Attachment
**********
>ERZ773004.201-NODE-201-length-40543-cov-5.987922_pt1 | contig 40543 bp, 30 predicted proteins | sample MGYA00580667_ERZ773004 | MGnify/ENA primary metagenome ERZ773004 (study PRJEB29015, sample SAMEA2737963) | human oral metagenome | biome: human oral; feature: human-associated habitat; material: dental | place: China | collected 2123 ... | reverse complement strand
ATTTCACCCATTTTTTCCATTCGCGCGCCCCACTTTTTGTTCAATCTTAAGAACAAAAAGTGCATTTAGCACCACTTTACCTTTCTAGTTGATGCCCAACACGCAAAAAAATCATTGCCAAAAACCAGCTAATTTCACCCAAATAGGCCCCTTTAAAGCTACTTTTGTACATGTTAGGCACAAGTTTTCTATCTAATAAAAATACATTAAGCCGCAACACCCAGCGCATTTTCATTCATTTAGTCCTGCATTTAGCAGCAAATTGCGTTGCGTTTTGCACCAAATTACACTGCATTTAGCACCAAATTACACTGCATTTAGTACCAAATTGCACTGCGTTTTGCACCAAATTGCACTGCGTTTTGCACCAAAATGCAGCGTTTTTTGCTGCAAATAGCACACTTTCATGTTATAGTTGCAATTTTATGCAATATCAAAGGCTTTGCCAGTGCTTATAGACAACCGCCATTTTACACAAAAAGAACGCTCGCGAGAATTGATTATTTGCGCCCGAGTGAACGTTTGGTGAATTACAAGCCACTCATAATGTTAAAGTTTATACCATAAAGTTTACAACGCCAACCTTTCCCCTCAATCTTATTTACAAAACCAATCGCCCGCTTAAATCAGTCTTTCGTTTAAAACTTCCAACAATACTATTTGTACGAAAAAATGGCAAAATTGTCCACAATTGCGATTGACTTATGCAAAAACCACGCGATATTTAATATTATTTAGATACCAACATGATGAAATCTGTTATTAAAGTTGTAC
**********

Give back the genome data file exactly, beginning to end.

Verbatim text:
>ERZ773004.201-NODE-201-length-40543-cov-5.987922_pt1 | contig 40543 bp, 30 predicted proteins | sample MGYA00580667_ERZ773004 | MGnify/ENA primary metagenome ERZ773004 (study PRJEB29015, sample SAMEA2737963) | human oral metagenome | biome: human oral; feature: human-associated habitat; material: dental | place: China | collected 2123 ... | reverse complement strand
ATTTCACCCATTTTTTCCATTCGCGCGCCCCACTTTTTGTTCAATCTTAAGAACAAAAAGTGCATTTAGCACCACTTTACCTTTCTAGTTGATGCCCAACACGCAAAAAAATCATTGCCAAAAACCAGCTAATTTCACCCAAATAGGCCCCTTTAAAGCTACTTTTGTACATGTTAGGCACAAGTTTTCTATCTAATAAAAATACATTAAGCCGCAACACCCAGCGCATTTTCATTCATTTAGTCCTGCATTTAGCAGCAAATTGCGTTGCGTTTTGCACCAAATTACACTGCATTTAGCACCAAATTACACTGCATTTAGTACCAAATTGCACTGCGTTTTGCACCAAATTGCACTGCGTTTTGCACCAAAATGCAGCGTTTTTTGCTGCAAATAGCACACTTTCATGTTATAGTTGCAATTTTATGCAATATCAAAGGCTTTGCCAGTGCTTATAGACAACCGCCATTTTACACAAAAAGAACGCTCGCGAGAATTGATTATTTGCGCCCGAGTGAACGTTTGGTGAATTACAAGCCACTCATAATGTTAAAGTTTATACCATAAAGTTTACAACGCCAACCTTTCCCCTCAATCTTATTTACAAAACCAATCGCCCGCTTAAATCAGTCTTTCGTTTAAAACTTCCAACAATACTATTTGTACGAAAAAATGGCAAAATTGTCCACAATTGCGATTGACTTATGCAAAAACCACGCGATATTTAATATTATTTAGATACCAACATGATGAAATCTGTTATTAAAGTTGTAC